"Bros before 'mos"

Being the Straight Guys’ Gay Best Friend

LGBT Issues, The Blog
"Bros before 'mos"

Photo Illustration Credit: Kevin O’Keeffe

I love straight men.

No, not that kind of love. That was high school. I love them in a bromance kind of way. Probably a good 95% of my male friends are heterosexual. And I love them all, despite my inability to understand their sexual viewpoint.

Conversely, I don’t love gay men very much. Again, not that way. I’ve loved one or two. I just don’t tend to get along with them. One of my best friends is gay, but beyond him, I don’t really interact well with other homosexuals. That’s pretty confusing, considering when I was in high school I envisioned my friend group in college as being a sexually-fluid tableau. Instead, it’s just a lot of heterosexuals.

Now let me be clear: this is totally fine! I wouldn’t trade my friend group for anyone else in the world. I’d rather have great friends from a homogenous group than shitty friends from a more diverse one. However, it’s not just me having trouble; it’s much more a general cultural problem. So I do find myself pondering the question: why do gay men have a hard time getting along?

This is a wild and irresponsible generalization, but take as gospel for the sake of this post that there are two types of gay guys: more masculine-thinking and more feminine-thinking. Again, this is a total generalization only to be used for the purposes of this article. Please do not ask the nearest homosexual if he is a masculine- or feminine-thinking person. He will not react well. Additionally, please know that masculine and feminine guys are not the same as masculine and feminine thinkers. Loosely defined, masculine thinkers are more logical and organized, while feminine thinkers are more impulsive and creative.

Got all that? Okay. Generally, I am a more masculine thinker, perhaps in no way moreso than when talking about sex and sexuality. Not only am I highly logical and organized, but I’m also totally honest about my sexual appetite. Suffice it to say, I really like men, will brazenly flirt with men (even straight men!) and generally just really like talking about it with others. While you might think that would put straight men off, I think that generally (yes, I know, I’m overdosing on the word “generally”), guys love to talk about sex, and they appreciate someone who is honest and comfortable with the subject.

Conversely, women generally prefer the more asexual, media-promoted image of a gay man, obsessed with fashion, pop culture and the other “safe” subjects. I’ve tried writing something about this in the past to no avail (it’s a sticky subject, to be sure), but suffice it to say that when a woman says she wants a gay best friend, it’s not because she wants to talk about sex with him. It’s because she wants him to tell her how fabulous she is, go shopping with her and watch “27 Dresses” while drinking wine on a Saturday night.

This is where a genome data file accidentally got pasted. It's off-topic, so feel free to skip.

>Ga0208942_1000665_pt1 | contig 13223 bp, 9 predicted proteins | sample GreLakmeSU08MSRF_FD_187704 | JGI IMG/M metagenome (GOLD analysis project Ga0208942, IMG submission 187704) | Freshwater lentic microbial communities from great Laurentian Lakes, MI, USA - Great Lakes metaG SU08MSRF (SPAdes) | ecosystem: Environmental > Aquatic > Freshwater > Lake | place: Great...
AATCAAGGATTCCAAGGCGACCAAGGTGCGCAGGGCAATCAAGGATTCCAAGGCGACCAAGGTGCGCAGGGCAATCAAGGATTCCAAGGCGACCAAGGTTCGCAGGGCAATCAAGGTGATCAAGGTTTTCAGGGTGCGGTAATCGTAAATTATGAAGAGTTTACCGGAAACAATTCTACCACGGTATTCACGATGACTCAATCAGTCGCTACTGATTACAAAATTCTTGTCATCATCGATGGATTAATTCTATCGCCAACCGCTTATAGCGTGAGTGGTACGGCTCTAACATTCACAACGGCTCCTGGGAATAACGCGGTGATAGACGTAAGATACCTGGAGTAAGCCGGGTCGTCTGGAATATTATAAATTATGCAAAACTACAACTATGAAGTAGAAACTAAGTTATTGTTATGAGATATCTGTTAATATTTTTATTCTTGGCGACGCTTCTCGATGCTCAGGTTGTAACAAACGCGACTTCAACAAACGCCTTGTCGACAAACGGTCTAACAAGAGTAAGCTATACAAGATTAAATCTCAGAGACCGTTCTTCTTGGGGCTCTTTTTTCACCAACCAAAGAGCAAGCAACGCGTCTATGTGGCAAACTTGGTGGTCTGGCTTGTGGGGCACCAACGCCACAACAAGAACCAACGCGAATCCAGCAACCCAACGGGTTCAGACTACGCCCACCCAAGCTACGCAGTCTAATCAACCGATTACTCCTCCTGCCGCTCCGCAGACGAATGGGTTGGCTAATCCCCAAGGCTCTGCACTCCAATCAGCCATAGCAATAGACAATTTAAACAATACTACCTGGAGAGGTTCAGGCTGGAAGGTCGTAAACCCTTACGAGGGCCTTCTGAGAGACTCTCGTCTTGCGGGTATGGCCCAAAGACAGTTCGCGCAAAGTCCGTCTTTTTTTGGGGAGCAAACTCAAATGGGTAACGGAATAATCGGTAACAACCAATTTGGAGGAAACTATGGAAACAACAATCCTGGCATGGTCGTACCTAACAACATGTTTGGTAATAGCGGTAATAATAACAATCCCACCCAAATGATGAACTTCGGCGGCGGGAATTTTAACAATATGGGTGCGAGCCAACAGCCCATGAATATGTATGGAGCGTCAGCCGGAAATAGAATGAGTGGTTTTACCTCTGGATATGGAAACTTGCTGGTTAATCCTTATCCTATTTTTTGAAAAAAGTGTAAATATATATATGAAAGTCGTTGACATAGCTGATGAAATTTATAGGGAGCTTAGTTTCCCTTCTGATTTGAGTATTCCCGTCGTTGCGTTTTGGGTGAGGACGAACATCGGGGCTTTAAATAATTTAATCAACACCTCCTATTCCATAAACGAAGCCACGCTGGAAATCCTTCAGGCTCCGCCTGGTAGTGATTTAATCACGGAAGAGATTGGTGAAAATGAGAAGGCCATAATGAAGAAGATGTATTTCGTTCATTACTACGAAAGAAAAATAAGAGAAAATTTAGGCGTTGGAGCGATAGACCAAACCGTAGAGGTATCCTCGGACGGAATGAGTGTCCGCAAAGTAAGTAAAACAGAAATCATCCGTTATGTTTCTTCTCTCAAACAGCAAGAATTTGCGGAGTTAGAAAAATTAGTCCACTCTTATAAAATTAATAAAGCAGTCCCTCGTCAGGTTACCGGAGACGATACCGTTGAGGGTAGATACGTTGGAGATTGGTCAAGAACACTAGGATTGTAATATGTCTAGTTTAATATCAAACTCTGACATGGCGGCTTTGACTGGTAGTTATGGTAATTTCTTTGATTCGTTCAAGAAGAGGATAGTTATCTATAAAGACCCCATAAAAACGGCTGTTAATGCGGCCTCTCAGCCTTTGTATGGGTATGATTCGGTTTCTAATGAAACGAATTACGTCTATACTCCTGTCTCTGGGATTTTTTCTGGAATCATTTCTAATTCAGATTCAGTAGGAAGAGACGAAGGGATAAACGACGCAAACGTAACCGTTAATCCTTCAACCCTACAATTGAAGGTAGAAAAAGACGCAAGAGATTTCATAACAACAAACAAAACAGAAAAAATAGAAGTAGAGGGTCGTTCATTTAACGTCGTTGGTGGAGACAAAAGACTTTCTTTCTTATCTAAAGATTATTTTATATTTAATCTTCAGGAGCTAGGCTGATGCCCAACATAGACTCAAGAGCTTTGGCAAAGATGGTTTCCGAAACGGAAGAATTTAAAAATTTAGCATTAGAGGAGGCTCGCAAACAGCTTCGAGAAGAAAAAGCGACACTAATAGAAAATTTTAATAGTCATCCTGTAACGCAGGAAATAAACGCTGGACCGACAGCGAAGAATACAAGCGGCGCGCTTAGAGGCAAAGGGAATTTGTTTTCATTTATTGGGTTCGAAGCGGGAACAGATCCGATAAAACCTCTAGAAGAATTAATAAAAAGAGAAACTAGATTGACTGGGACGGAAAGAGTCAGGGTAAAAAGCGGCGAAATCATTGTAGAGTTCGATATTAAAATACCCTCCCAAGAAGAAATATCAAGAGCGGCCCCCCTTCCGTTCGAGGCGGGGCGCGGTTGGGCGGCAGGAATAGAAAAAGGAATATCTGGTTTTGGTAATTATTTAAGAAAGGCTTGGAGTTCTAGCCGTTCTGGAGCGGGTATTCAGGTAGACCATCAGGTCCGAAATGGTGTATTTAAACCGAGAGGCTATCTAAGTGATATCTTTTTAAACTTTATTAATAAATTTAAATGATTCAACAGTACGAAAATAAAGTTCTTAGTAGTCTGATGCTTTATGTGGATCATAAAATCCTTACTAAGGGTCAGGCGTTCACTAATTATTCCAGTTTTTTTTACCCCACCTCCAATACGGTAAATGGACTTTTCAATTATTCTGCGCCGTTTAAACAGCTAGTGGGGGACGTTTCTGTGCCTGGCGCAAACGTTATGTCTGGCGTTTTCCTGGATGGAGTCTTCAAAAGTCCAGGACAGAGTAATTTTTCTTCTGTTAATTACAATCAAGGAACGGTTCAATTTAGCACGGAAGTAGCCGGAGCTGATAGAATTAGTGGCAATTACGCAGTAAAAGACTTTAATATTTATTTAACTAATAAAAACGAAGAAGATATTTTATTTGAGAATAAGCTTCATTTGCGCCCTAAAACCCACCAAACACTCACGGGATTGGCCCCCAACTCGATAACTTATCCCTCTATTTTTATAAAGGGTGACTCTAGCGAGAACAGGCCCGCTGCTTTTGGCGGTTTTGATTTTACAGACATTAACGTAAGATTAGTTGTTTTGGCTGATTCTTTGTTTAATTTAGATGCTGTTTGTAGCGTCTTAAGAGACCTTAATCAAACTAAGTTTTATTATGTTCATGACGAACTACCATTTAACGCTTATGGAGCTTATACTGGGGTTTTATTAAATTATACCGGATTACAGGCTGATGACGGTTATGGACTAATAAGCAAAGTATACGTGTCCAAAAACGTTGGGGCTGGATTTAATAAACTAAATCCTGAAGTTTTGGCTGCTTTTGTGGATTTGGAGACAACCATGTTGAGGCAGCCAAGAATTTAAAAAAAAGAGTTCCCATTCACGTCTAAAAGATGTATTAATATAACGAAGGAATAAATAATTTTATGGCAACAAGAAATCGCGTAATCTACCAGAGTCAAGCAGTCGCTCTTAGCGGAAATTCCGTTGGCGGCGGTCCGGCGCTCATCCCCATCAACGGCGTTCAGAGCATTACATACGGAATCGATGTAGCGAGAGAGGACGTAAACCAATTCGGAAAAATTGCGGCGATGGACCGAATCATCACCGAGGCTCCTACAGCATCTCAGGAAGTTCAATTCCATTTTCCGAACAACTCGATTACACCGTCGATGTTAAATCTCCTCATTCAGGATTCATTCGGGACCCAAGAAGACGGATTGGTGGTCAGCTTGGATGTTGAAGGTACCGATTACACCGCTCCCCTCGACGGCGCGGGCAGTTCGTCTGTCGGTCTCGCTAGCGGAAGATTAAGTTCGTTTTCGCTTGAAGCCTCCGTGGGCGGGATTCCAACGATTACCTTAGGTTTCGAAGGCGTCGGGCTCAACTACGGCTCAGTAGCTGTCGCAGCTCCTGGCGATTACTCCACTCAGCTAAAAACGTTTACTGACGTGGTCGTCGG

Personally, I do have some of these traits. I’m a “Project Runway” devotee, I love H&M and I will happily snap the hell up for a fierce-looking woman, but when it comes to how I define myself as a gay man, it’s much more about the gender of my desired sexual partners and much less about anything else. Even in my friendships with women, I make sure to draw the boundaries. While I will call them diva and quote “Mean Girls” all day with them, I also talk to them about men and my own needs. I would never befriend a woman who only seeks the asexual version of a gay man.

However, gay men in the more asexual mold generally don’t have nearly the rivalry with one another as men in the more masculine-thinking mold, leading to more friendships between them. Masculine-thinking gay men are on the whole much more competitive, definitely fracturing any possible connections. But what about between the two groups? Why aren’t there more friendships between masculine- and feminine-thinking gay men?

I’m hardly the first to break this news, but there is definitely a subconscious stigma of being “too gay” in our culture, leading us to more harshly judge those whom we deem more feminine or, to put it more crudely, fruity. It’s derogatory, demeaning, destructive and yet I’ve caught myself doing it plenty of times. It’s why we feel comfortable hurling the term “fag” at one another despite that when you think about it, you realize how horrendous it truly is. We should be building ourselves up, not tearing each other down. Yet we’re stuck in the same cycle.

Hence why I’m left with mostly heterosexual friends of both genders. And while I’m fine with the friends I have, I’d love to make more, with a variety of sexual identities.

I’m lucky to have the friends I do in my life, and if I told my high school self that I would be a proud, out gay man with tons of incredibly cool straight male friends, I would have been shocked. So snaps up to a culture of straight men who can embrace and love a gay man who is proud, because that’s a hell of a lot farther than we’ve been in the past. I just hope that we can reach the point where gay men can be friends without a stigma, without rivalry and without bias.

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One thought on “Being the Straight Guys’ Gay Best Friend

  1. I want you to know I absolutely loved this blog. You and I think alot alike, I let my best friend read it who is straight and he asked if I wrote it. Of course I told him no but its good to know that there are other gay men out there that act the same way that I do. Once again great blog and have a wonderful night. JD

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